Ukulele Orchestra stops in Austin

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Since the Ukulele Orchestra of Great Britain formed 28 years ago, it has been working to make the ukulele an instrument that belongs in more places than just Hawaiian beaches.

“When we started, there was so few people playing that people who played the ukulele seemed to come together rather like the planets going around the sun,” Ukulele Orchestra member Peter Brooke Turner said. 

The orchestra formed in 1985 and continued growing in size throughout the early ’90s. Now, the orchestra tours around the world, performing original songs and covers for both first-time listeners and long-time followers. This weekend, the group is bringing its orchestra of different-sized ukuleles to Austin.

Orchestra member Dave Suich was initially driven to the ukulele because the instrument allowed him to do a world tour with merely hand luggage, and it was convenient for a variety of people.

“It’s something you can actually give to a 4-year-old and they can hold it and have a go, whereas a full-sized guitar is the size of a house to a small person,” Suich said.  

The ukulele might seem a logical choice for a fun instrument to play now, but that was not the case when the Ukulele Orchestra formed.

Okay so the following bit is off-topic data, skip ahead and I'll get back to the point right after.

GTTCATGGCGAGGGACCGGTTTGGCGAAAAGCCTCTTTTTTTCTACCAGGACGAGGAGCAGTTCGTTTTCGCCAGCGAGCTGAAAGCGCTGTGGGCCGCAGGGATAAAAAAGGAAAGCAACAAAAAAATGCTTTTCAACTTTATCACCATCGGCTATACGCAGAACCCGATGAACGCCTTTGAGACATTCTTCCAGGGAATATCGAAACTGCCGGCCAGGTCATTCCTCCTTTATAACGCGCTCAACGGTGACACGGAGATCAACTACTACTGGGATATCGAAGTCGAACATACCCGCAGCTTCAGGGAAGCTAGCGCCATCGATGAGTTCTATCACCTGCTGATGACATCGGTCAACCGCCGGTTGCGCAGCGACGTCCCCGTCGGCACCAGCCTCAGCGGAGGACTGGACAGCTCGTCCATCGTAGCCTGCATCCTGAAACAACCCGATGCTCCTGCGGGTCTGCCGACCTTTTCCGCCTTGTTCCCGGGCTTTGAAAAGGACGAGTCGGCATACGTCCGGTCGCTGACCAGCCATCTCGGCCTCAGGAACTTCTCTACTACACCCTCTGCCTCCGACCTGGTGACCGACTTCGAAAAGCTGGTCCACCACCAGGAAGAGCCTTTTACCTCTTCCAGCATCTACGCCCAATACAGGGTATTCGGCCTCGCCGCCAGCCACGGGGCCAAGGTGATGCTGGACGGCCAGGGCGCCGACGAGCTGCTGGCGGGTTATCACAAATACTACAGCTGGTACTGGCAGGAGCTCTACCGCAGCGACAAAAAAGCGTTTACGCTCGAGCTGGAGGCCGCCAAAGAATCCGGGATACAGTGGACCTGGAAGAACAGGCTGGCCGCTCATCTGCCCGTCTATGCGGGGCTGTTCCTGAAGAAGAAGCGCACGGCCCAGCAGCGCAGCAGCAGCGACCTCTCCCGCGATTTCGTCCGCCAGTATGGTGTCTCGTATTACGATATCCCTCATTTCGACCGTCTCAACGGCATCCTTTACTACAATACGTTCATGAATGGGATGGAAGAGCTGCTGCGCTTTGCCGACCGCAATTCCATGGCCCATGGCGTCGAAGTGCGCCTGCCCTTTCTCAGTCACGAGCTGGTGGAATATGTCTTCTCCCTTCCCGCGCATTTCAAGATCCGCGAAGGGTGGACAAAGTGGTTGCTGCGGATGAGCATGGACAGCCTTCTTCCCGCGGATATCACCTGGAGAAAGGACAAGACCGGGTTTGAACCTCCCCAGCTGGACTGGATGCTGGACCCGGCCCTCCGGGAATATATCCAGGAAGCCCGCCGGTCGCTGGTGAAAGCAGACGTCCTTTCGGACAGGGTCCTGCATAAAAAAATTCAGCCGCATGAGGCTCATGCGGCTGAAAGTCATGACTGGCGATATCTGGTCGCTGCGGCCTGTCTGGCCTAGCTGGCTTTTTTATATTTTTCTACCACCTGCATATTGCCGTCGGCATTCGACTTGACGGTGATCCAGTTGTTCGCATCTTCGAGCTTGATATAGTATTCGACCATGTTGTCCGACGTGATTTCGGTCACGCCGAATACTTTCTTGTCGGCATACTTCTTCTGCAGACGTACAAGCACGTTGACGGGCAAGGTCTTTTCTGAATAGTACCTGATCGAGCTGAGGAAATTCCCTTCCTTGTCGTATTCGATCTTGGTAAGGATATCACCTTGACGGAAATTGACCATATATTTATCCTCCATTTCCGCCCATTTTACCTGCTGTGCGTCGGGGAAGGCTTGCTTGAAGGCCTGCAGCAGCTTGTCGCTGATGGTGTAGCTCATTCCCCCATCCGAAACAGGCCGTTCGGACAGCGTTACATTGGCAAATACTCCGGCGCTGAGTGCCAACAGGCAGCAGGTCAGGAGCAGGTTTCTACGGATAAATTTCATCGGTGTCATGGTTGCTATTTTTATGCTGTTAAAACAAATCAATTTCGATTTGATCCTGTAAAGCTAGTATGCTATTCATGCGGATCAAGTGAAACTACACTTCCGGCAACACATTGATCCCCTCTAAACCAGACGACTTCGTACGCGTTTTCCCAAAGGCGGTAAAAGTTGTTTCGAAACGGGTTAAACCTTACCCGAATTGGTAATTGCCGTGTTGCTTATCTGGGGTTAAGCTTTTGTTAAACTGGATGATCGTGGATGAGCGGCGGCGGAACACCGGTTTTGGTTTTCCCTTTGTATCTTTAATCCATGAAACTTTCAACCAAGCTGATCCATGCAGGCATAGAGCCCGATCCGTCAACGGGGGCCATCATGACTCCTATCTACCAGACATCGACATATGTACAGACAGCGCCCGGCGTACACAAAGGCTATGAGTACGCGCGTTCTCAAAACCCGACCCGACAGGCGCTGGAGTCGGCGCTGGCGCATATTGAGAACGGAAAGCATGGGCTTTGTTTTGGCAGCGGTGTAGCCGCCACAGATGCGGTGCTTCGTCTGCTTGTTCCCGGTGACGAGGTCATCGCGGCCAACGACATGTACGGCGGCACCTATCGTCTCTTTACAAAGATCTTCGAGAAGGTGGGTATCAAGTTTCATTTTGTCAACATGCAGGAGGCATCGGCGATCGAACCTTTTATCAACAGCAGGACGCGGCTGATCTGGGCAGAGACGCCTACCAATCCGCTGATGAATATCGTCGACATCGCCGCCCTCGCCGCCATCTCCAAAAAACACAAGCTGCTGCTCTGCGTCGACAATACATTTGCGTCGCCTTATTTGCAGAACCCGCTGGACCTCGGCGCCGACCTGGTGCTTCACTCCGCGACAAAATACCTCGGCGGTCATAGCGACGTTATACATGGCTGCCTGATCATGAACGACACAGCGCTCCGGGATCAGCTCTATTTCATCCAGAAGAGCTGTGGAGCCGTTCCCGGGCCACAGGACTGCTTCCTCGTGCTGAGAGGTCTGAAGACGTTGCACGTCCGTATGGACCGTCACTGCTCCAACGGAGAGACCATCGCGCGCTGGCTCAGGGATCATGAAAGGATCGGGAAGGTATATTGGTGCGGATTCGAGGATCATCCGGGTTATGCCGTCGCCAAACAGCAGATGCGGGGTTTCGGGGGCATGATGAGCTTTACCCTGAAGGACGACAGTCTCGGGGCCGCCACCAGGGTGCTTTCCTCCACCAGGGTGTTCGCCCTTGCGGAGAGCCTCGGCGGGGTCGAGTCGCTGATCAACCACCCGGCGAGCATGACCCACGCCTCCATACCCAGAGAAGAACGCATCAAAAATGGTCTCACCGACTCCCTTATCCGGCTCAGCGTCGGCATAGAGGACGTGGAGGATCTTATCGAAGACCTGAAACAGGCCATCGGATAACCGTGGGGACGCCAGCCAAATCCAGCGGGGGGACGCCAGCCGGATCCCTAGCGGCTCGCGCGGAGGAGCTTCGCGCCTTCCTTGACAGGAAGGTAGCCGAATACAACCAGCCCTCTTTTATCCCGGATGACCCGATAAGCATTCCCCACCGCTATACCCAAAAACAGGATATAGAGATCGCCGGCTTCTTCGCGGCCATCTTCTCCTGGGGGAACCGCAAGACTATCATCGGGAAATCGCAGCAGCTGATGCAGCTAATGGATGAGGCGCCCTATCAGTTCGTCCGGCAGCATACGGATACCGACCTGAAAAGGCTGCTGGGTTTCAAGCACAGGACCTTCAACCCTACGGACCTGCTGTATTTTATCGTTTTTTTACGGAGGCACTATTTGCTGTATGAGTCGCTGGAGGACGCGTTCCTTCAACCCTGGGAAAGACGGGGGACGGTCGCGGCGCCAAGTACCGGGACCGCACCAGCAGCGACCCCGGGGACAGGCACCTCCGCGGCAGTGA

“Now, you can go buy a half-decent ukulele for about $40 in any shop, whereas 28 years ago, you could either buy a ‘useless toy’ or an expensive one,” Suich said.

Response to the ukulele has been positive since the orchestra’s creation. There are now other ukulele groups throughout the world, and those who come to watch the orchestra’s performance often know how to play the instrument. Audience members who bring a ukulele to the orchestra’s upcoming performances in Austin will be able to join in on playing Tom Petty’s “American Girl.” 

“We aim to show people that a concert of music is a fun thing,” Turner said. “We play all sorts of music, and everyone in the band has a special talent of some sort.”

Audiences can expect to hear a variety of genres at a Ukulele Orchestra concert. No other instruments are used — it’s only the ukuleles and the voices of the performers. 

Turner said the tight bond among the orchestra members is largely responsible for the group’s continued success.

“They always say that when families sing together, they all have something special because they’re all related, but we’ve known each other for 28 years now,” Turner said. “Because we know each other so well, then we can anticipate what we are going to play. That’s what makes it special for us.”